September 24, 2012
| by Steven Castle
How can “smart” homes use and store solar energy from their own rooftops and from a nearby solar power plant?
Answers to that question are being explored in the next two years in Los Alamos, N.M., where the Los Alamos County Department of Public Utilities (DPU) is partnering with Japan’s New Energy and Industrial Technology and Development Organization (NEDO) and Japanese companies Kyocera, Sharp, NEC and Toshiba, to test smart home and smart grid systems.
A 2-megawatt solar power plant will energize about 2,000 residential sites in the high-desert community of Los Alamos. The photovoltaic system, with its 8.3-megawatt hour battery storage system, will demonstrate the ability to stabilize solar power output by reducing peak system demand as it draws electricity from the battery system at times of peak usage.
We’ll see more of smart grid-based energy storage systems that can deliver solar-generated electricity at night when the sun is longer shining and help smooth out power distribution, as having a spike in renewable energy-produced power, with its moment-to-moment power production and distribution, can wreak havoc on the grid.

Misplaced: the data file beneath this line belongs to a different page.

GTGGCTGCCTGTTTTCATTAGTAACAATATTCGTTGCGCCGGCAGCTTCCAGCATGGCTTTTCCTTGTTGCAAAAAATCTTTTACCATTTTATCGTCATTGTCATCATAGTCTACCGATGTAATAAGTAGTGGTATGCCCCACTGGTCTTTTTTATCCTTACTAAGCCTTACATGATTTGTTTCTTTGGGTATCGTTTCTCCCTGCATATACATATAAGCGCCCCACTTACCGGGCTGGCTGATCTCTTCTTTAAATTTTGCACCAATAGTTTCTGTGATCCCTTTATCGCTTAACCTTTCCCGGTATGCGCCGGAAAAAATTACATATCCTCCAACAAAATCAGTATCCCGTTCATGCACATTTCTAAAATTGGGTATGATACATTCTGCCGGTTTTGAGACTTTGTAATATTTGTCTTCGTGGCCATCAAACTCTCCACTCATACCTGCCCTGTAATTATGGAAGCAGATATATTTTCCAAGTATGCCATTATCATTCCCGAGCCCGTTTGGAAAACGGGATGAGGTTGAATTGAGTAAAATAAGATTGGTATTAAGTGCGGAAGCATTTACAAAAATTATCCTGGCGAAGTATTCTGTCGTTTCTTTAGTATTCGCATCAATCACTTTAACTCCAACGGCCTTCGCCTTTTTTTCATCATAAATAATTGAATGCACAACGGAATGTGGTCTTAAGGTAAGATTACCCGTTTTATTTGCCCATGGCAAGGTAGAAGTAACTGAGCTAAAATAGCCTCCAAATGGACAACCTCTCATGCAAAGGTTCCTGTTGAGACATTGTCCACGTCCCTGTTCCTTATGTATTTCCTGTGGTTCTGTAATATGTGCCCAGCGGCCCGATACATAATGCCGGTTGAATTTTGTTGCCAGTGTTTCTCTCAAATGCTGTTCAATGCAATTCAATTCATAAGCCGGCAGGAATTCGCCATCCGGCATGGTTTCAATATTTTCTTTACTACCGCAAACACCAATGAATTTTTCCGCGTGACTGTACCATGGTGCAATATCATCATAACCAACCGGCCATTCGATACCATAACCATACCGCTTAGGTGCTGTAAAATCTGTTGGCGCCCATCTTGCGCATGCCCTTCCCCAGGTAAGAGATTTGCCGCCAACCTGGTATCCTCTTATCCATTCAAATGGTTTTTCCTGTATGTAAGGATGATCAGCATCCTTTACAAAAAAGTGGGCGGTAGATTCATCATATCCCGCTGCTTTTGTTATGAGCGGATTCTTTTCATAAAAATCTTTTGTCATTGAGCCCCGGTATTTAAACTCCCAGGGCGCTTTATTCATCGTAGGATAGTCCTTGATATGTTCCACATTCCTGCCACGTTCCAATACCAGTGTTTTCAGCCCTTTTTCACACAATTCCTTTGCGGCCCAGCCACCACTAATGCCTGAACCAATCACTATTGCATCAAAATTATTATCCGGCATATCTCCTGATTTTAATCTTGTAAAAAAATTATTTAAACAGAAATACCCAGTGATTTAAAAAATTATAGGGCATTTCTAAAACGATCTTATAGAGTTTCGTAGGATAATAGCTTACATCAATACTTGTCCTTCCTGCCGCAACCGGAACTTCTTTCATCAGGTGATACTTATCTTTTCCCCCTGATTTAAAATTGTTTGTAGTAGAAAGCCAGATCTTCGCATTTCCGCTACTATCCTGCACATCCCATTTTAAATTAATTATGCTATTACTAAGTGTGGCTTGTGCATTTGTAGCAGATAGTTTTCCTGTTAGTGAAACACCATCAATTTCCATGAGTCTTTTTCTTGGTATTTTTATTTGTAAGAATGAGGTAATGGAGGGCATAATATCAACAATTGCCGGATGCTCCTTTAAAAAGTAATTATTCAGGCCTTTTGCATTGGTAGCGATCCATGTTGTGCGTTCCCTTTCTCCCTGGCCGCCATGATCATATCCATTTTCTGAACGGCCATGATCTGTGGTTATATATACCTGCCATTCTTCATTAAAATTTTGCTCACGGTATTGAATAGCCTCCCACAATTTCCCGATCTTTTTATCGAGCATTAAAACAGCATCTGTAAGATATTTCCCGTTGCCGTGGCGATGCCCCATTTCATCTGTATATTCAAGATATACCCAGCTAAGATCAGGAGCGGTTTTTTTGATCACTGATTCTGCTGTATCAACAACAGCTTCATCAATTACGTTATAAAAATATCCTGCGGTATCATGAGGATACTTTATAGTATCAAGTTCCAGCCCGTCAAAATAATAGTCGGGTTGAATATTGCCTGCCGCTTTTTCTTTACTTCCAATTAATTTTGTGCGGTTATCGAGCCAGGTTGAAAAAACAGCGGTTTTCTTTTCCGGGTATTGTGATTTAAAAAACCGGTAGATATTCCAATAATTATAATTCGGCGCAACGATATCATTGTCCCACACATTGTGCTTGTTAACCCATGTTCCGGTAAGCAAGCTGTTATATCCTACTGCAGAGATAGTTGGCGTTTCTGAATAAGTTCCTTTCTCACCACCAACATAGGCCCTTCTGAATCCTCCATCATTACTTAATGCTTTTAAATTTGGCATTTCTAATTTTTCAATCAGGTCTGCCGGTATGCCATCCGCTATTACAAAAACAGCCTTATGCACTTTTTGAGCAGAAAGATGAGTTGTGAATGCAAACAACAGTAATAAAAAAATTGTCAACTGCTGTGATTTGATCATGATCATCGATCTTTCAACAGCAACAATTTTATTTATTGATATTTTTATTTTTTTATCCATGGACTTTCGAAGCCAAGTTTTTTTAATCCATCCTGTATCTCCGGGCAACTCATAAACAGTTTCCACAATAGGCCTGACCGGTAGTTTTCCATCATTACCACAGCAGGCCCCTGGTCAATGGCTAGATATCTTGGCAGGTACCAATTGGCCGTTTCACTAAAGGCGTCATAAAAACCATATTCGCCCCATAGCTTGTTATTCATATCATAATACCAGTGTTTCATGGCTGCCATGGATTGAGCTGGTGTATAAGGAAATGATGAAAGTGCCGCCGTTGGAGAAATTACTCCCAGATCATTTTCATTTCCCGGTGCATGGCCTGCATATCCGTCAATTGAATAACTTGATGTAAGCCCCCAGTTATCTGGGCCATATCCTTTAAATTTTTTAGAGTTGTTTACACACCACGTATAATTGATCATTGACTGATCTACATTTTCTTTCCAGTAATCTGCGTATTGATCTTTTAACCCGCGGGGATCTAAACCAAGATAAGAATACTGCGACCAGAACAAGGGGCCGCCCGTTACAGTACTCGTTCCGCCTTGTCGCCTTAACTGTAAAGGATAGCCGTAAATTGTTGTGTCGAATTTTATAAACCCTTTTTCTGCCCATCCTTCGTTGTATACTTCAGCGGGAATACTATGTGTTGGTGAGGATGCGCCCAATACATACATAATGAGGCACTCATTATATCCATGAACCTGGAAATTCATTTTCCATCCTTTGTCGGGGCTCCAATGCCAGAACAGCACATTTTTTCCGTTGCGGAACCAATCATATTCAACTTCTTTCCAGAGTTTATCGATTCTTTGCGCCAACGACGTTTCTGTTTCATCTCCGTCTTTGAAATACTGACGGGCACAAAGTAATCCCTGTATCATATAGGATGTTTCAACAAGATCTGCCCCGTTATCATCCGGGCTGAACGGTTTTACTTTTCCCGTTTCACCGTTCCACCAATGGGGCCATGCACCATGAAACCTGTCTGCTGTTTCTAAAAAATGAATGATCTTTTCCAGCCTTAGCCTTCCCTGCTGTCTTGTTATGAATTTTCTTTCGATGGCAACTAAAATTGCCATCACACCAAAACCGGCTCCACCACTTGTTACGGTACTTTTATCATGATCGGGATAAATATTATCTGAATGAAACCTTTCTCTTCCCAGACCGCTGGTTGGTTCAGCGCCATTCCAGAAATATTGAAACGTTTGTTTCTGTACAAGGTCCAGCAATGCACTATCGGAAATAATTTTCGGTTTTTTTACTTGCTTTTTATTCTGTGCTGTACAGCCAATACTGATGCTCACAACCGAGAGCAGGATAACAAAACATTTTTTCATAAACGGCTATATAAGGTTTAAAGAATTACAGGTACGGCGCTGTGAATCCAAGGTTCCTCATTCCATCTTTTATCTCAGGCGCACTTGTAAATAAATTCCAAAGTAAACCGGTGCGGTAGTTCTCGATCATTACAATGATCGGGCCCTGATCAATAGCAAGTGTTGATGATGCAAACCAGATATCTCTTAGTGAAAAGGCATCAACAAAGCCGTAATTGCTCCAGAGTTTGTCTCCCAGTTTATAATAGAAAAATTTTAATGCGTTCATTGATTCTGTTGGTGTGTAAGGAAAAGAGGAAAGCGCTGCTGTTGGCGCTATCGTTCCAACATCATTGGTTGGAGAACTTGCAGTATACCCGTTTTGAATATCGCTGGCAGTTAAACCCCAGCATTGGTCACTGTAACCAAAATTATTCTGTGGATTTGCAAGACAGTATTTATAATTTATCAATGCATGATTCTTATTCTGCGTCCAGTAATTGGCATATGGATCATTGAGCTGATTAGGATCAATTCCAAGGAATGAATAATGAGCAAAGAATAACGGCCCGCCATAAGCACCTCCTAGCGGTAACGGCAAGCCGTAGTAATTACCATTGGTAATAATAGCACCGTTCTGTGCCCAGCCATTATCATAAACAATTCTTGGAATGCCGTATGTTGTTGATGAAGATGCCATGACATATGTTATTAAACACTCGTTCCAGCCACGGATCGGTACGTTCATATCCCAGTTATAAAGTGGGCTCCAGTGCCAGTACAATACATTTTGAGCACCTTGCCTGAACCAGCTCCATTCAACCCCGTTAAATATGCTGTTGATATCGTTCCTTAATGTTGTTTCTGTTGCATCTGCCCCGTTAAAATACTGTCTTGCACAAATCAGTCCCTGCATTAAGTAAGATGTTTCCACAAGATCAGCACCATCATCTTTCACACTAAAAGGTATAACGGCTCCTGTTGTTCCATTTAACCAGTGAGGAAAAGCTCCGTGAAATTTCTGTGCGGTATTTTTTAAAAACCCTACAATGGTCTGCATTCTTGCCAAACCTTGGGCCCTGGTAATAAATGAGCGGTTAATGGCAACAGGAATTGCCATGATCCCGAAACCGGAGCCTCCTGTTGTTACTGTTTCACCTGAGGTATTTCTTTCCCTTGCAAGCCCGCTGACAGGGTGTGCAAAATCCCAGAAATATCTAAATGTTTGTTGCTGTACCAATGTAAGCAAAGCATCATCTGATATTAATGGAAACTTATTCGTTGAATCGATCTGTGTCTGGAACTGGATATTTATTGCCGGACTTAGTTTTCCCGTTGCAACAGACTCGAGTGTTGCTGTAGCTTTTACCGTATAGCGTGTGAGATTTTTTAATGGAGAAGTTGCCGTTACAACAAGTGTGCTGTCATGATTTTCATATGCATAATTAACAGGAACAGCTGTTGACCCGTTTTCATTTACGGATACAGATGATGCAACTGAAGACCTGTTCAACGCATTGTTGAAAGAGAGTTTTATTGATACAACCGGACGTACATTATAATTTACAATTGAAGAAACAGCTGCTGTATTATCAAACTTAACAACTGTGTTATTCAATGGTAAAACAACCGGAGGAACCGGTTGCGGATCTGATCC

To that effect, NEC is testing a transfer cut-out system that disconnects distributed energy resources from the power grid in the case of a power outage or accident and a modem unit that transfers smart meter data via high-speed powerline communications (PLC).
Smart House Demo
The 2,991-square-foot, one-story demonstration Smart House features a Kyocera hybrid home energy management system (HEMS) that uses a 16-module, 3.4-kW residential solar power generating system, a 24-kWh lithium-ion storage battery and an energy-efficient heat storage unit. The Home Energy Management System (HEMS) is equipped with communication equipment and sensors to help the Smart House optimize energy usage between the solar power generating system, storage battery, power grid and smart appliances and be responsive to smart grid signals.
Kyocera also appears to be experimenting with prototype lithium-ion batteries re-used from EV (electric vehicle) applications.
A Sharp 60-inch Quattron TV, air conditioning system, LED ceiling lights and 20-cubic-foot refrigerator can be controlled and monitored wirelessly via ZigBee technology.
Toshiba will be testing smart meter and in-home displays.
NEDO has invested $37 million in the $52 million Los Alamos smart grid project. At the end of the demonstration period (two years from now), NEDO will give to Los Alamos all of the facilities at no charge and Los Alamos will be the owner of 1 megawatt of photovoltaics, 8.2 megawatt-hour battery storage system; all the smart equipment in the Smart House, and all the equipment to operate the microgrid.
Steven Castle is Electronic House's managing editor. he has been writing about consumer electronics, homes and energy efficiency topics for two decades. He is also the co-founder of GreenTech Advocates